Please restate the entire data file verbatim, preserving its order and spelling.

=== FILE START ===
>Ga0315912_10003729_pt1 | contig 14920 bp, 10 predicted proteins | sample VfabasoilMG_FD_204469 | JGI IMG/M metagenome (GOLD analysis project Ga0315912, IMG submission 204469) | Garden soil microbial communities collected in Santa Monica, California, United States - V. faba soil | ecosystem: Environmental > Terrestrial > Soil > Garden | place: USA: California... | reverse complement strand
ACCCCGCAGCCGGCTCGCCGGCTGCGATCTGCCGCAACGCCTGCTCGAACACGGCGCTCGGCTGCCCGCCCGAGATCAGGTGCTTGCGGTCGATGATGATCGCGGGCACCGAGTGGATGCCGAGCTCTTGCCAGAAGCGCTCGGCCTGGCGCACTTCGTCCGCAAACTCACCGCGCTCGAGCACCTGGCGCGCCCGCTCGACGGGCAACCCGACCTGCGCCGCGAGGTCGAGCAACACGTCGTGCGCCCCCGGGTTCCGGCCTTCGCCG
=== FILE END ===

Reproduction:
>Ga0315912_10003729_pt1 | contig 14920 bp, 10 predicted proteins | sample VfabasoilMG_FD_204469 | JGI IMG/M metagenome (GOLD analysis project Ga0315912, IMG submission 204469) | Garden soil microbial communities collected in Santa Monica, California, United States - V. faba soil | ecosystem: Environmental > Terrestrial > Soil > Garden | place: USA: California... | reverse complement strand
ACCCCGCAGCCGGCTCGCCGGCTGCGATCTGCCGCAACGCCTGCTCGAACACGGCGCTCGGCTGCCCGCCCGAGATCAGGTGCTTGCGGTCGATGATGATCGCGGGCACCGAGTGGATGCCGAGCTCTTGCCAGAAGCGCTCGGCCTGGCGCACTTCGTCCGCAAACTCACCGCGCTCGAGCACCTGGCGCGCCCGCTCGACGGGCAACCCGACCTGCGCCGCGAGGTCGAGCAACACGTCGTGCGCCCCCGGGTTCCGGCCTTCGCCG